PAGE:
Traditionally, the first Thursday of May is local election day. This weekend, spare a thought for those good local councillors who have lost seats, not because of local issues, but because the electorate wanted to punish Messrs.Cameron and Clegg.
I cut my teeth in local politics. Forty years ago, on May 4th 1972, I was the surprise victor in Low Hill, an inner city Ward of Liverpool. Aged 21, still a student, I was daunted to find myself entrusted with the care of a community where half the homes were without inside sanitation. In streets, some of which were lit by gas, there was chronic poverty but incredible generosity; slum clearance but strong communities; wonderful humour. Faith, family, and friendship were in the DNA.
An old-style Liberal, in a neighbourhood which hadn’t elected one in fifty years, party politics was secondary. What mattered was serving the local community; engaging in issues; sharing the people’s vicissitudes; acting as a lightning rod for grievances and aspirations; articulating hopes and fears. Mahatma Gandhi understood the risk of abandoning your roots when he remarked that “to forget how to dig the earth and to tend the soil is to forget ourselves.”
If politicians forget to walk the streets, to engage in the issues which affect people, to live in the communities and regions they represent, or put self aggrandisement before the duty to serve, it compounds alienation and the dislocation of politics and people.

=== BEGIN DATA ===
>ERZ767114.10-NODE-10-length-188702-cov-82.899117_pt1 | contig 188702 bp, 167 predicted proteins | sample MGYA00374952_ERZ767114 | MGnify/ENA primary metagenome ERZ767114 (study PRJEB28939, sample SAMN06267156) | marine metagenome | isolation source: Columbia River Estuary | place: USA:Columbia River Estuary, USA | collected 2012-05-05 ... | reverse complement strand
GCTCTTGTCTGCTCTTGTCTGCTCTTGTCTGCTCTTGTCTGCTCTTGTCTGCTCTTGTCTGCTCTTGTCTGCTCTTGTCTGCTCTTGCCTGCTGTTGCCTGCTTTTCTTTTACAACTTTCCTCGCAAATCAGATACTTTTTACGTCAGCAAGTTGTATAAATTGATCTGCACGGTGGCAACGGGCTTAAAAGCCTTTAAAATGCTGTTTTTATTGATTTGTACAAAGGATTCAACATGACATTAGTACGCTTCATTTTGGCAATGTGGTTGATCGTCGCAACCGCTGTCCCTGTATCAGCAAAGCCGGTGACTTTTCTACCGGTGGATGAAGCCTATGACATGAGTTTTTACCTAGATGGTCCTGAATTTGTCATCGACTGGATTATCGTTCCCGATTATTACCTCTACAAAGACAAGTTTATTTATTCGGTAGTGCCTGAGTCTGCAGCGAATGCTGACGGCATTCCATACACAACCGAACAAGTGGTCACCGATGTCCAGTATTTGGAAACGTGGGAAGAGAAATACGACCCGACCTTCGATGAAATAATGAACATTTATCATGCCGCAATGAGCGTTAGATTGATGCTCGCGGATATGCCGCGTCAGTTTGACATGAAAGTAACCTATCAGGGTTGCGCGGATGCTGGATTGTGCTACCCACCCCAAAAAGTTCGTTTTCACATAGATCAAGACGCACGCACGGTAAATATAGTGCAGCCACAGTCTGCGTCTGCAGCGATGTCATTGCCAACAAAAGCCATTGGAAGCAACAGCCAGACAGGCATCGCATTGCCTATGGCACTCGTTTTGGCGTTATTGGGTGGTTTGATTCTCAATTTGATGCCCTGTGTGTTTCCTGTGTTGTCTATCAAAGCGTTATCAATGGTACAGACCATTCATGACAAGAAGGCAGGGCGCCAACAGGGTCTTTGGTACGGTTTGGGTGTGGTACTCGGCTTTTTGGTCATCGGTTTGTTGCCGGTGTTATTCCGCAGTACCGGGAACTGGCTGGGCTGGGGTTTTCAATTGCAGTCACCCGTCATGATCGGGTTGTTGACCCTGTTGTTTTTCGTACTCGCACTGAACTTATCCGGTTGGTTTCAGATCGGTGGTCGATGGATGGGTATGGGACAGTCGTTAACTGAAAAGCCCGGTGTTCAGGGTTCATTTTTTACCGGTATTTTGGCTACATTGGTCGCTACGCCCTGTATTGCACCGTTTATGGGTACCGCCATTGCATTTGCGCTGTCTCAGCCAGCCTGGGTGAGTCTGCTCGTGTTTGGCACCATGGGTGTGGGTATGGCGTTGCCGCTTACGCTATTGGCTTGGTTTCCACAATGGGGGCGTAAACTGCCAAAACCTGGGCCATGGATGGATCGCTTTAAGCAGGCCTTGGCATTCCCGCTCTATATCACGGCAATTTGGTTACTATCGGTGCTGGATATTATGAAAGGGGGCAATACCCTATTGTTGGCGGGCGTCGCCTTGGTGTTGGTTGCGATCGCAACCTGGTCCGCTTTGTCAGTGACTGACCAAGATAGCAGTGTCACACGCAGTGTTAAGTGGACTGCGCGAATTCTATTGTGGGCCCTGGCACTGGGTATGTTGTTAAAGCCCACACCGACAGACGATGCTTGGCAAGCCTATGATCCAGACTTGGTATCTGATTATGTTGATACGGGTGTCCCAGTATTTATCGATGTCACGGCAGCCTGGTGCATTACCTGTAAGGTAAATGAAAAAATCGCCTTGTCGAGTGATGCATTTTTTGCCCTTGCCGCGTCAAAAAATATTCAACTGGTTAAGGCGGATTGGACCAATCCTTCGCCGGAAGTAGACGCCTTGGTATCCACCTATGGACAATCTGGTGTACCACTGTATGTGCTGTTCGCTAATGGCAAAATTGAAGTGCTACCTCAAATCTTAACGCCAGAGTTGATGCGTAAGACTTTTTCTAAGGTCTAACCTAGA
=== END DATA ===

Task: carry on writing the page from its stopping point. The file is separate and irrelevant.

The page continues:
I still have some of the first letters which constituents sent me in 1972.
Thomas Melia lived in Codrington Street in deplorable conditions – in a “temporary” pre-fabricated home, erected years before. Liverpool’s Royal Hospital stands there today. He wrote saying “this is the first time, since I have lived in this neighbourhood that anyone has ever been in touch with me.”
Each week, long lines of people like Mr.Melia queued for hours at the local Rathbone School at “surgeries” which, as a City Councillor or MP, I would hold for the next twenty five years. I was amazed and not a little humbled by the trust which people put in me; shocked by some of the situations with which they needed help; increasingly passionate about seeking improvements; and encouraged by a Miss Walsh of Holland Place, who, having voted for me, perceptively predicted “no doubt you will make plenty of mistakes.” Happily, Liverpool people don’t do deference.
In my 1972 election leaflets I quoted a resident from Prospect Street. He’d lived in Low Hill for 47 years: “Lloyd George said he would provide homes and a country fit for heroes to live in. Nowadays, the condition of our houses means you have to be a hero to live in them.”
I argued for “the Council to inform people of developments affecting the area before decisions are taken.”